“I think that the overall consensus within the industry is that the rise in rights acquisition costs is something that is becoming more challenging for any OTT platforms,” Ueno continues. “That goes not only for sports, but any form of entertainment content in general. So what we wanted to do was to take a slightly different approach, and one where we are trying to focus on creating communities and fan engagement.”

Set up in partnership with Lagardère Sports, the international media rights agency, Rakuten Sports is now available globally across all connected devices. Its coverage of the 2019 J League season is, however, limited to around 140 markets worldwide and excludes several key markets, including Japan, where rival OTT operator DAZN holds domestic rights.

Interestingly, Iniesta was announced as a brand ambassador for DAZN’s recently launched Spanish operation in March - an agreement that effectively positions him as the face of the J League in his native country.

“We can’t comment on the specifics of the partnership with Lagardère for the J League rights, however, I feel it was a win-win solution for all parties involved,” Ueno explains. “We have had discussions with J League around this, but in that sense, we feel that we have the pieces to support J League’s global strategy.

“We have the DTC platform, where we are able to open up Rakuten Sports globally, and, at the same time, we also have a special partnership with Andrés Iniesta with whom we can also tap into his fanbase. So these factors were very important to our partnership [with the J League] and were seen as beneficial when working with Rakuten, in being able to expose the J League brand much faster.

“Although we may not have the rights for the J League in Japan, there are many examples where we are helping the J League, in terms of our technology and marketing in the country, and also, by inviting FC Barcelona to play Vissel Kobe [in July] - that also has the potential to attract a lot of attention globally, and give a huge lift for the league internationally.”

Whilst Ueno played down interest in a play for domestic J League rights, the company is also working on multiple projects to increase digital engagement around its other sports assets in Japan. Research into the potential benefits of 5G technology and the implementation of virtual reality (VR) for player training programmes of the Tohoku Rakuten Golden Eagles baseball franchise indicates a company with broad ambitions in the sector.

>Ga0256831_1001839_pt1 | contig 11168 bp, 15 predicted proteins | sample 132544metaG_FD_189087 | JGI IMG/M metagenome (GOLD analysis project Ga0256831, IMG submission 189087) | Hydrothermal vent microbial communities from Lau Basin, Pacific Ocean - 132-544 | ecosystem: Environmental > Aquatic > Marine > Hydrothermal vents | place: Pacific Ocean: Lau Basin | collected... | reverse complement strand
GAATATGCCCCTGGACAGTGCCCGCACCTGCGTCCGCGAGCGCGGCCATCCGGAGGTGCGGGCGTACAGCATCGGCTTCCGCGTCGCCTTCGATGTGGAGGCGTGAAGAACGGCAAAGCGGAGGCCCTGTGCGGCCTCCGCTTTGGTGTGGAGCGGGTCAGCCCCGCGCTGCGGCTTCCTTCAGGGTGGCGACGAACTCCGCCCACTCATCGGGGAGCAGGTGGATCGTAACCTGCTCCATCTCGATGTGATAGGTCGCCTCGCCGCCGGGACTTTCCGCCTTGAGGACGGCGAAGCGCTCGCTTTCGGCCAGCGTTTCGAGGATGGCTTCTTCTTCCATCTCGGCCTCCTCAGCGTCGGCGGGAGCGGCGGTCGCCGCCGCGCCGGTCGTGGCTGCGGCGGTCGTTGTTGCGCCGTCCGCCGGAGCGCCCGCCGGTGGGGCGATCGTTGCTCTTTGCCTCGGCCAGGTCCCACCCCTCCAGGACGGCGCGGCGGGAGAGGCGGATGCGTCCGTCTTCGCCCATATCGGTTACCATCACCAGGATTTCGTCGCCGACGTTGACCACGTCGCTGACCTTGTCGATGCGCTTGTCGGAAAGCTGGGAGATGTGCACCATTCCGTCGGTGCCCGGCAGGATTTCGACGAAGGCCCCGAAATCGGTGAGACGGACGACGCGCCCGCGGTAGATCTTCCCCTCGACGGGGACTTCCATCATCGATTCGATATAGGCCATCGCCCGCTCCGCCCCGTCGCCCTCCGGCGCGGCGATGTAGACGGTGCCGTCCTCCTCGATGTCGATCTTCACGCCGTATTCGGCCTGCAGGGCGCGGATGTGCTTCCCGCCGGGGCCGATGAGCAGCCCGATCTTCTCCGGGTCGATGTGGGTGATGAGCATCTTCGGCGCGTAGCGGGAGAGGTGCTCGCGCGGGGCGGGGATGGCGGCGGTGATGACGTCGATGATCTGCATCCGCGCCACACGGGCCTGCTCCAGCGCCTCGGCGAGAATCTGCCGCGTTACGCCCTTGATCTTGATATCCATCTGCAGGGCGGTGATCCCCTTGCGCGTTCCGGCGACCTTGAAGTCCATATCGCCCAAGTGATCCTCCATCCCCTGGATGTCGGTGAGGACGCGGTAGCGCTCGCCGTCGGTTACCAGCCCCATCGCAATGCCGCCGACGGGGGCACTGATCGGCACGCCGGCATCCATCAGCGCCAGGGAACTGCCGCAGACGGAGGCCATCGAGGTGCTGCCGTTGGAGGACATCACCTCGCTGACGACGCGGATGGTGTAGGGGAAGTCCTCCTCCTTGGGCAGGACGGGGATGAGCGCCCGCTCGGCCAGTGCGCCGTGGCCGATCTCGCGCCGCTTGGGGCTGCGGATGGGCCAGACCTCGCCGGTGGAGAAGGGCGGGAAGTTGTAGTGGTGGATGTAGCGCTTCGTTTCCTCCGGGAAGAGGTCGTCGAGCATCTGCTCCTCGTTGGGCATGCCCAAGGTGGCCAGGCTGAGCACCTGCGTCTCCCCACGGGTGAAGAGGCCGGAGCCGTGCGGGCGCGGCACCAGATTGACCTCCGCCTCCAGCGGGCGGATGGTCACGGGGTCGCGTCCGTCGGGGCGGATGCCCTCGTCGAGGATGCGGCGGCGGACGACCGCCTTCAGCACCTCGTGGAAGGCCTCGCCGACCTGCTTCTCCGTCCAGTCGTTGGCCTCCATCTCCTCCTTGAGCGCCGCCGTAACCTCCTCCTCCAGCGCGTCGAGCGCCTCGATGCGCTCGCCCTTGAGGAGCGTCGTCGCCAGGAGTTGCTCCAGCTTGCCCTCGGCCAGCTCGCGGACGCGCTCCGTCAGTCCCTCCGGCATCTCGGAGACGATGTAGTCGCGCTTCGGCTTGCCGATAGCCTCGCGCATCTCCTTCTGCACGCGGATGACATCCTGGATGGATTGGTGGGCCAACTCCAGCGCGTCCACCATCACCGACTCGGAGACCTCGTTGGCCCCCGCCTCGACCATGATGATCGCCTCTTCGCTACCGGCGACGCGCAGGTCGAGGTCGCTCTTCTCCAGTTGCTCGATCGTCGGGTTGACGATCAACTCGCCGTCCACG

“We haven’t discussed the [J League] rights for Japan,” adds Ueno, “but with the presence we have in Japan – around Vissel Kobe, our baseball sponsors, and [the Rakuten Japan Open] ATP tennis tournament on our site in Tokyo – we want to be a relevant player in sports and while, of course, we will consider the J League, at the moment it isn’t really in the plan.”

Still, with rights ownership in the majority of Europe, Oceania and Asia - where interest in Japanese soccer is rising - Ueno says Rakuten has taken an important step towards promoting the league in its target markets.

“In terms of a marketing strategy and our exposure, we are looking at something that is going to be very different from market to market,” he explains. “The J League is growing in popularity in the Asian market, though at the same time Andrés Iniesta has a very large following in Europe and other regions worldwide.

“By capturing the attention of that fanbase, we can help the J League in getting the brand and the games exposed globally. The J League also has a global strategy, so in that sense they are saying that, while they want to focus on growing its popularity in the Asian region first, it can gradually grow in different parts of the world, which is where we can work with them.”

And, if successful in their mission, the brand-athlete model could prove influential in other markets, too. World Cup winner Lucas Podolski, another of Vissel Kobe's recent big-name international signings, currently promotes the Rakuten brand in his native Germany, while in June the company announced a multi-year agreement to become the global innovation and entertainment partner to the Davis Cup tennis tournament. That event is currently being revamped by Kosmos, an investment firm spearheaded by Gerard Piqué, Iniesta’s former Spain and Barcelona teammate, and backed by Rakuten chairman and chief executive Hiroshi Mikitani.

In the US, meanwhile, Rakuten’s collaboration with the Warriors and their marquee player, Stephen Curry, could also provide further opportunities to engage American viewers. For example, SportsPro understands that Curry is in the process of creating video content for the Rakuten Sports platform around his Underrated Tour, a high school basketball camp which forms part of his ambassadorial role with the company.

“People all over the world are starting to recognise our name on the Barcelona jersey and even on the Warriors jerseys,” Ueno continues. “In the US, people didn’t recognise us in the beginning but, when you see us in the NBA, they are now asking more questions about us.

“If you look at how people are viewing sports content, that is not only live sports, they want to know what their favourite athletes are doing off the pitch, so in Japan, while we do have the rights to the NBA [via the NBA League Pass], working with these ambassadors could create different angles and more content for fans in the future.”